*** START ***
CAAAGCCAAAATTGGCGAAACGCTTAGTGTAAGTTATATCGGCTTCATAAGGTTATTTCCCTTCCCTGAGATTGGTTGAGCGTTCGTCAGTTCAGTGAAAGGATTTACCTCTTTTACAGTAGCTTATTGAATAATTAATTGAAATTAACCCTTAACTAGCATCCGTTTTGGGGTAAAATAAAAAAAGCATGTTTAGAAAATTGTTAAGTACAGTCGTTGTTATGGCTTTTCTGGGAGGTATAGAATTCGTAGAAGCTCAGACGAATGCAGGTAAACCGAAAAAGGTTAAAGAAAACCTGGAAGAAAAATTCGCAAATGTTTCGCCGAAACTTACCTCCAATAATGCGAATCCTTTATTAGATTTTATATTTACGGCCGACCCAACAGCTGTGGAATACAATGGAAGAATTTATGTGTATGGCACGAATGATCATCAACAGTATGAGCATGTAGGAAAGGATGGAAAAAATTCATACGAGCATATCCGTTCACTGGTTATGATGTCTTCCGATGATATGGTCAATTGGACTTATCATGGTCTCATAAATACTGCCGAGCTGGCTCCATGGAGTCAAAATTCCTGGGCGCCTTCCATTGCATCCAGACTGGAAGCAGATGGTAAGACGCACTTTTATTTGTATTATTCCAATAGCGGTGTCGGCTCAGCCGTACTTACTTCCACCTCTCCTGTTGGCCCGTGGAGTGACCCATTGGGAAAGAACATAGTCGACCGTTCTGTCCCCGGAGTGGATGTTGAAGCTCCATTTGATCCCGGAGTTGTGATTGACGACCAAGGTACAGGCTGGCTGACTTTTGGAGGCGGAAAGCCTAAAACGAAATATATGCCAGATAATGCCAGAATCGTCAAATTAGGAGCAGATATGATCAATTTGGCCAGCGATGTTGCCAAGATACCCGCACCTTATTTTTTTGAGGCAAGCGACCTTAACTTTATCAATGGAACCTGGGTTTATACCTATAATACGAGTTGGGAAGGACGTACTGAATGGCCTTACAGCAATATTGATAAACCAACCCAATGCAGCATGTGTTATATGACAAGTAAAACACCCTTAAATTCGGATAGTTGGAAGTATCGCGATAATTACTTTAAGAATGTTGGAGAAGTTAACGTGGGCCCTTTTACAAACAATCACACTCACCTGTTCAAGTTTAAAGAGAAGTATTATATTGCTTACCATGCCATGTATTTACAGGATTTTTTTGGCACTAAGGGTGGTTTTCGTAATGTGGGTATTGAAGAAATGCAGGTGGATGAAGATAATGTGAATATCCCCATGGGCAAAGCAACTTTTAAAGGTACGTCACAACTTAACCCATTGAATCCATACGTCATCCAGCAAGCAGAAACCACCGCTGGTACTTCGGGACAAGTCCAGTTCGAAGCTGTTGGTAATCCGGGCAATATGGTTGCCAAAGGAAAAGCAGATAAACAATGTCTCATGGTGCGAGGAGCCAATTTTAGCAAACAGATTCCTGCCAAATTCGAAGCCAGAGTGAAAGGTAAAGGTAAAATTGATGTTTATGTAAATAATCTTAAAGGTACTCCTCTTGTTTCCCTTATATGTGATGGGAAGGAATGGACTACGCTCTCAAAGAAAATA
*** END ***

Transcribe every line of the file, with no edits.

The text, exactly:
CAAAGCCAAAATTGGCGAAACGCTTAGTGTAAGTTATATCGGCTTCATAAGGTTATTTCCCTTCCCTGAGATTGGTTGAGCGTTCGTCAGTTCAGTGAAAGGATTTACCTCTTTTACAGTAGCTTATTGAATAATTAATTGAAATTAACCCTTAACTAGCATCCGTTTTGGGGTAAAATAAAAAAAGCATGTTTAGAAAATTGTTAAGTACAGTCGTTGTTATGGCTTTTCTGGGAGGTATAGAATTCGTAGAAGCTCAGACGAATGCAGGTAAACCGAAAAAGGTTAAAGAAAACCTGGAAGAAAAATTCGCAAATGTTTCGCCGAAACTTACCTCCAATAATGCGAATCCTTTATTAGATTTTATATTTACGGCCGACCCAACAGCTGTGGAATACAATGGAAGAATTTATGTGTATGGCACGAATGATCATCAACAGTATGAGCATGTAGGAAAGGATGGAAAAAATTCATACGAGCATATCCGTTCACTGGTTATGATGTCTTCCGATGATATGGTCAATTGGACTTATCATGGTCTCATAAATACTGCCGAGCTGGCTCCATGGAGTCAAAATTCCTGGGCGCCTTCCATTGCATCCAGACTGGAAGCAGATGGTAAGACGCACTTTTATTTGTATTATTCCAATAGCGGTGTCGGCTCAGCCGTACTTACTTCCACCTCTCCTGTTGGCCCGTGGAGTGACCCATTGGGAAAGAACATAGTCGACCGTTCTGTCCCCGGAGTGGATGTTGAAGCTCCATTTGATCCCGGAGTTGTGATTGACGACCAAGGTACAGGCTGGCTGACTTTTGGAGGCGGAAAGCCTAAAACGAAATATATGCCAGATAATGCCAGAATCGTCAAATTAGGAGCAGATATGATCAATTTGGCCAGCGATGTTGCCAAGATACCCGCACCTTATTTTTTTGAGGCAAGCGACCTTAACTTTATCAATGGAACCTGGGTTTATACCTATAATACGAGTTGGGAAGGACGTACTGAATGGCCTTACAGCAATATTGATAAACCAACCCAATGCAGCATGTGTTATATGACAAGTAAAACACCCTTAAATTCGGATAGTTGGAAGTATCGCGATAATTACTTTAAGAATGTTGGAGAAGTTAACGTGGGCCCTTTTACAAACAATCACACTCACCTGTTCAAGTTTAAAGAGAAGTATTATATTGCTTACCATGCCATGTATTTACAGGATTTTTTTGGCACTAAGGGTGGTTTTCGTAATGTGGGTATTGAAGAAATGCAGGTGGATGAAGATAATGTGAATATCCCCATGGGCAAAGCAACTTTTAAAGGTACGTCACAACTTAACCCATTGAATCCATACGTCATCCAGCAAGCAGAAACCACCGCTGGTACTTCGGGACAAGTCCAGTTCGAAGCTGTTGGTAATCCGGGCAATATGGTTGCCAAAGGAAAAGCAGATAAACAATGTCTCATGGTGCGAGGAGCCAATTTTAGCAAACAGATTCCTGCCAAATTCGAAGCCAGAGTGAAAGGTAAAGGTAAAATTGATGTTTATGTAAATAATCTTAAAGGTACTCCTCTTGTTTCCCTTATATGTGATGGGAAGGAATGGACTACGCTCTCAAAGAAAATA